TORONTO October 11th. Jodi Lewchuk recently took up running after a long hiatus and it’s changed her life. Exactly one year ago, as she watched runners finish the 2012 Scotiabank Toronto Waterfront Marathon, Jodi decided she wanted to be one of them. On October 20th, she will lace up for her first marathon. Jodi says, “Running makes me happy, keeps me sane, and lets me believe that anything is possible.” Connect with Jodi on Twitter @JodiLewchuk and on her blog.
Into the Unknown: A Reflection on Marathon Training. By Jodi Lewchuk
Training for a marathon changes you.
I remember the day I committed to running 42.2 kilometres. It was Sunday October 14, 2012. I had finished my first 10K race almost a month earlier and was contemplating trying a half-marathon in 2013. I was on Front Street, heading into the grocery store to pick up a few items I needed for the week. On my way in, I passed the 41K marker for the Scotiabank Toronto Waterfront Marathon, which was in its final afternoon stretch.
After collecting my few supplies, I followed the race route through its homestretch to the finish line at Nathan Phillips Square. The people crossing at that point had been at it for five and six hours. The massive, roaring crowds had already dispersed, but that didn’t diminish the emotion at the finish line. Race volunteers ran beside these last runners, shouting encouragement in the final meters, while the announcer welcomed them home, each by name, with booming enthusiasm. Some cried as they crossed the mats; some raised their arms aloft and shouted with joy. It was impossible not to be moved by the display of courage, determination, and accomplishment. With a lump in my throat, I decided I wanted to know what that brand of accomplishment felt like.
It’s almost a year to that day, and here I am, entering the infamous taper portion of marathon training. I’ve logged just under 1,500 training kilometres in 365 days. I’ve run 5K, 10K, and 30K races, improving my average pace each time, and breaking the top 10 standings in my age category twice. I’ve been injured, and lucky enough to heal and come back strong. I’ve completed the important 35K “dress rehearsal marathon” (see the current issue of Canadian Running “The Execution Run” by Nicole Stevenson). I’ve finished my last long run. And now I cut back on distance, focusing instead on running quality and intensity over shorter distances, as I let my body rest and recover for race day on October 20th.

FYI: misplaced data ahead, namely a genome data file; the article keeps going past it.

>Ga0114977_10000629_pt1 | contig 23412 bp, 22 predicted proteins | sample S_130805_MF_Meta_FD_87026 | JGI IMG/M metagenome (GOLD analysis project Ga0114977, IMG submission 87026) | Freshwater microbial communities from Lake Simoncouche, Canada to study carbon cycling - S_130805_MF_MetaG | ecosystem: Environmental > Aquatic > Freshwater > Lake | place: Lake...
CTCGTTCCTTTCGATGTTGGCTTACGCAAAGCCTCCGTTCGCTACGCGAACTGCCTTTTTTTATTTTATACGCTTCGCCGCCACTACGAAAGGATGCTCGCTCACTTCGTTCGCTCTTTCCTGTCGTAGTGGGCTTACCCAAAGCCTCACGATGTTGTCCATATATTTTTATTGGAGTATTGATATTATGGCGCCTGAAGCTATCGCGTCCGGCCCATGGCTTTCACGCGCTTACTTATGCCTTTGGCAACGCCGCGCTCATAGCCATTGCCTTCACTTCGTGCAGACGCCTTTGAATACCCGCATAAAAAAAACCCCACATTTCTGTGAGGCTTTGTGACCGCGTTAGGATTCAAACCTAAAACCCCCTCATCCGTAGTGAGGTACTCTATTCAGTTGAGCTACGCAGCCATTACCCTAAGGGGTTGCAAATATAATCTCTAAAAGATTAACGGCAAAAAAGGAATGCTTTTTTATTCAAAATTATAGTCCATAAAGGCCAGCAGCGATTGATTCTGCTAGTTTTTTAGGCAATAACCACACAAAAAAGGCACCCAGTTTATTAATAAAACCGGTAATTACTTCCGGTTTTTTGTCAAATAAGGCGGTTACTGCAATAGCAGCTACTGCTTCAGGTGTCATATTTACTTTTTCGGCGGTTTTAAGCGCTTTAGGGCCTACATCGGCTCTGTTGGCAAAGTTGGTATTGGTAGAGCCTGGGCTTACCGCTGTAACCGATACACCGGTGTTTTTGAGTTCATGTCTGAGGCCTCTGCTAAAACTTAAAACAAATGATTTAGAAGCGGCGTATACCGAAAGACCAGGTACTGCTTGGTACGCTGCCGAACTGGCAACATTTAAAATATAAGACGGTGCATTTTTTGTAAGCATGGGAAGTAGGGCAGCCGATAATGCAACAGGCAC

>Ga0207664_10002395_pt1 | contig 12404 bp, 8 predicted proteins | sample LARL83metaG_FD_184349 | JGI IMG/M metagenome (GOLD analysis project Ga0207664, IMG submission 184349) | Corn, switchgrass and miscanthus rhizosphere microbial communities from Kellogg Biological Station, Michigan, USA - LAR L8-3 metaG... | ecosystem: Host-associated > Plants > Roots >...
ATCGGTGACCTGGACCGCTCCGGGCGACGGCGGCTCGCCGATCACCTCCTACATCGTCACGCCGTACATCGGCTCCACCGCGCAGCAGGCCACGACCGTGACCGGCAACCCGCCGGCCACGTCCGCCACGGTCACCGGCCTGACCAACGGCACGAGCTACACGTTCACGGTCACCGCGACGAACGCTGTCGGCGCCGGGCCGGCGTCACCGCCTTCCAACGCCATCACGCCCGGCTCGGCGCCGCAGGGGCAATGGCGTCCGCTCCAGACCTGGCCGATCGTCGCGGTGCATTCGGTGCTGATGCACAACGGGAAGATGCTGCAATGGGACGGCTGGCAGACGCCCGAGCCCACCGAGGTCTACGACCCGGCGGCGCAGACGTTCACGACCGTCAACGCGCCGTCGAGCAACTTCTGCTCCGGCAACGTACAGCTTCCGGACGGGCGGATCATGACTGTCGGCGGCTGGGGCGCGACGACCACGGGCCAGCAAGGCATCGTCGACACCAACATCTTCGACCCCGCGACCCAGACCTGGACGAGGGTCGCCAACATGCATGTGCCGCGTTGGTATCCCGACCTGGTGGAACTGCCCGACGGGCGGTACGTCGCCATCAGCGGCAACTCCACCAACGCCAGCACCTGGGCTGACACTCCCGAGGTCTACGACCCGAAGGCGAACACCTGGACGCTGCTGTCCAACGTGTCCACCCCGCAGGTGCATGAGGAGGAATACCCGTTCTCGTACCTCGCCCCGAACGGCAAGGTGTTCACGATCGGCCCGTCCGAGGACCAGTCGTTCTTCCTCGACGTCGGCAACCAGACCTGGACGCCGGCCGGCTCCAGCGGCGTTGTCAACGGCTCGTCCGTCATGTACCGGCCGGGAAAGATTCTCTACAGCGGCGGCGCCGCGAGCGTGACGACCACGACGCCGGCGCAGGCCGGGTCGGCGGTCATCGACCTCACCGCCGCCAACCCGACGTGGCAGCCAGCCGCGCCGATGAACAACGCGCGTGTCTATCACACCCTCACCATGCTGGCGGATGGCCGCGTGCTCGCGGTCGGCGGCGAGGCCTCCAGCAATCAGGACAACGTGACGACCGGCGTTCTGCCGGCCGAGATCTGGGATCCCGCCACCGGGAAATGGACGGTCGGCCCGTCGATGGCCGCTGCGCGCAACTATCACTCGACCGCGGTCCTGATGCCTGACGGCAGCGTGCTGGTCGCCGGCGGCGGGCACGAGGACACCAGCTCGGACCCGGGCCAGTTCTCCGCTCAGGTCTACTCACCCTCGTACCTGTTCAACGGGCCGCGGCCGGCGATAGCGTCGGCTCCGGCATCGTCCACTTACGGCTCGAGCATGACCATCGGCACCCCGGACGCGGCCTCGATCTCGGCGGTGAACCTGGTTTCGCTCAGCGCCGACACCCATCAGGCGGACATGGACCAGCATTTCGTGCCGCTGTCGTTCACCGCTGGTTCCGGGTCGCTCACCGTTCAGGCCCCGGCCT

It’s been a long, rewarding year. Nearly every Saturday this summer, I laced up my running shoes and went out on the trails and achieved a personal best. It’s the most wonderful thing about being a marathon first-timer: it’s impossible to not feel like the strongest, most capable, and remarkable runner around when every week you get to shatter yet another record. The first time I ran 21.1K, the half-marathon distance, I rode the high for days. Then my distance inched up to 24K, then 25K, then 28K and beyond. On cut-back weeks, where I focused on pace rather than distance, I missed getting the email notification from the app I used to track my training stats telling me that I had achieved a new personal record.